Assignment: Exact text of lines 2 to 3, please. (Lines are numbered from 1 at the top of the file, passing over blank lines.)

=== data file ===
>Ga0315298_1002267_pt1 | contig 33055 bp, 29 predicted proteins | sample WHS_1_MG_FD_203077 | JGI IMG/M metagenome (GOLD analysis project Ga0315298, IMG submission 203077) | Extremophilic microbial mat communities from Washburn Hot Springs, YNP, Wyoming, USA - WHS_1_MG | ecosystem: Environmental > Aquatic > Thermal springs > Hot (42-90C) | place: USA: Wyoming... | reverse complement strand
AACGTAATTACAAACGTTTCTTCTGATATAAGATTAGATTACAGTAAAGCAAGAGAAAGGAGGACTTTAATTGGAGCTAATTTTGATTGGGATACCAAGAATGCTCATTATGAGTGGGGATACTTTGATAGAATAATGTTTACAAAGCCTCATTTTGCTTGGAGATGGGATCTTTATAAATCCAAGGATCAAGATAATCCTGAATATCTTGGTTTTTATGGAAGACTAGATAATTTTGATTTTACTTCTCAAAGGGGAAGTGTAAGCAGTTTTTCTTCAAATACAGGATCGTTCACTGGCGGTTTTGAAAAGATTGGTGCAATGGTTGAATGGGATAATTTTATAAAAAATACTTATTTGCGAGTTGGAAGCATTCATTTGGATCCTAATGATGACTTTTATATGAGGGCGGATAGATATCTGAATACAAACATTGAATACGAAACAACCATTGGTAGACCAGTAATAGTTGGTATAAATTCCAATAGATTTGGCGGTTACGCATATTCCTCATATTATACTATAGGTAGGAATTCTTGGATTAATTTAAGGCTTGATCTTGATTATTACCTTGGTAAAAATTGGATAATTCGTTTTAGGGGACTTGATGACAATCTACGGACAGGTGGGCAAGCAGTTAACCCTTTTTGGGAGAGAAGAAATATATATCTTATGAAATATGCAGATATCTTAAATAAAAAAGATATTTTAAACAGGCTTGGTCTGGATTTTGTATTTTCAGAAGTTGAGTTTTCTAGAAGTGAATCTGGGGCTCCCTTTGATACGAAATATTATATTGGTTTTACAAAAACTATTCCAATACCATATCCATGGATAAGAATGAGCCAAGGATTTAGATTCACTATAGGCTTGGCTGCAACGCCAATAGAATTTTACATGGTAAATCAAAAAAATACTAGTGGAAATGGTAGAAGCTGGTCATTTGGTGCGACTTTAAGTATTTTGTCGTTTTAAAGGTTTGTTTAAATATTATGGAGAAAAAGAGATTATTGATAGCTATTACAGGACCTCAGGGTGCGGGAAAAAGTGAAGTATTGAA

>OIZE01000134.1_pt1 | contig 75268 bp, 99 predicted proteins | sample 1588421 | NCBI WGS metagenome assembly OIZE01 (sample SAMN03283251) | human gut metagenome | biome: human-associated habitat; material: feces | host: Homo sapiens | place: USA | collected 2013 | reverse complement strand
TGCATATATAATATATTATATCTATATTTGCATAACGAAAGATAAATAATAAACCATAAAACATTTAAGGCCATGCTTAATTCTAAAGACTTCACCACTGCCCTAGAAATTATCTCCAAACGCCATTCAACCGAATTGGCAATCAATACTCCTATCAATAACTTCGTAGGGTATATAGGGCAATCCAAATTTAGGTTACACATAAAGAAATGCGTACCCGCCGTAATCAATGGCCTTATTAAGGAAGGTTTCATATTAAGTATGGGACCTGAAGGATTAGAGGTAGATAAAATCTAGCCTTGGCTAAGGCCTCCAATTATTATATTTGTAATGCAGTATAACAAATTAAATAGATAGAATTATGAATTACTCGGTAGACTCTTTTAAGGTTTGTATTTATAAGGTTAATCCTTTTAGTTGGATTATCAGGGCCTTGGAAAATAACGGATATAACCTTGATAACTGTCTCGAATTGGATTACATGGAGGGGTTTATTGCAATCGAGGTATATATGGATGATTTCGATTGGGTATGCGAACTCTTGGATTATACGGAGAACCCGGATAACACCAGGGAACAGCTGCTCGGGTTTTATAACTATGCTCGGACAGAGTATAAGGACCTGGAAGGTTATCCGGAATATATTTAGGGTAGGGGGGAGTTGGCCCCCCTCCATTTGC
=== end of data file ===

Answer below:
AACGTAATTACAAACGTTTCTTCTGATATAAGATTAGATTACAGTAAAGCAAGAGAAAGGAGGACTTTAATTGGAGCTAATTTTGATTGGGATACCAAGAATGCTCATTATGAGTGGGGATACTTTGATAGAATAATGTTTACAAAGCCTCATTTTGCTTGGAGATGGGATCTTTATAAATCCAAGGATCAAGATAATCCTGAATATCTTGGTTTTTATGGAAGACTAGATAATTTTGATTTTACTTCTCAAAGGGGAAGTGTAAGCAGTTTTTCTTCAAATACAGGATCGTTCACTGGCGGTTTTGAAAAGATTGGTGCAATGGTTGAATGGGATAATTTTATAAAAAATACTTATTTGCGAGTTGGAAGCATTCATTTGGATCCTAATGATGACTTTTATATGAGGGCGGATAGATATCTGAATACAAACATTGAATACGAAACAACCATTGGTAGACCAGTAATAGTTGGTATAAATTCCAATAGATTTGGCGGTTACGCATATTCCTCATATTATACTATAGGTAGGAATTCTTGGATTAATTTAAGGCTTGATCTTGATTATTACCTTGGTAAAAATTGGATAATTCGTTTTAGGGGACTTGATGACAATCTACGGACAGGTGGGCAAGCAGTTAACCCTTTTTGGGAGAGAAGAAATATATATCTTATGAAATATGCAGATATCTTAAATAAAAAAGATATTTTAAACAGGCTTGGTCTGGATTTTGTATTTTCAGAAGTTGAGTTTTCTAGAAGTGAATCTGGGGCTCCCTTTGATACGAAATATTATATTGGTTTTACAAAAACTATTCCAATACCATATCCATGGATAAGAATGAGCCAAGGATTTAGATTCACTATAGGCTTGGCTGCAACGCCAATAGAATTTTACATGGTAAATCAAAAAAATACTAGTGGAAATGGTAGAAGCTGGTCATTTGGTGCGACTTTAAGTATTTTGTCGTTTTAAAGGTTTGTTTAAATATTATGGAGAAAAAGAGATTATTGATAGCTATTACAGGACCTCAGGGTGCGGGAAAAAGTGAAGTATTGAA

>OIZE01000134.1_pt1 | contig 75268 bp, 99 predicted proteins | sample 1588421 | NCBI WGS metagenome assembly OIZE01 (sample SAMN03283251) | human gut metagenome | biome: human-associated habitat; material: feces | host: Homo sapiens | place: USA | collected 2013 | reverse complement strand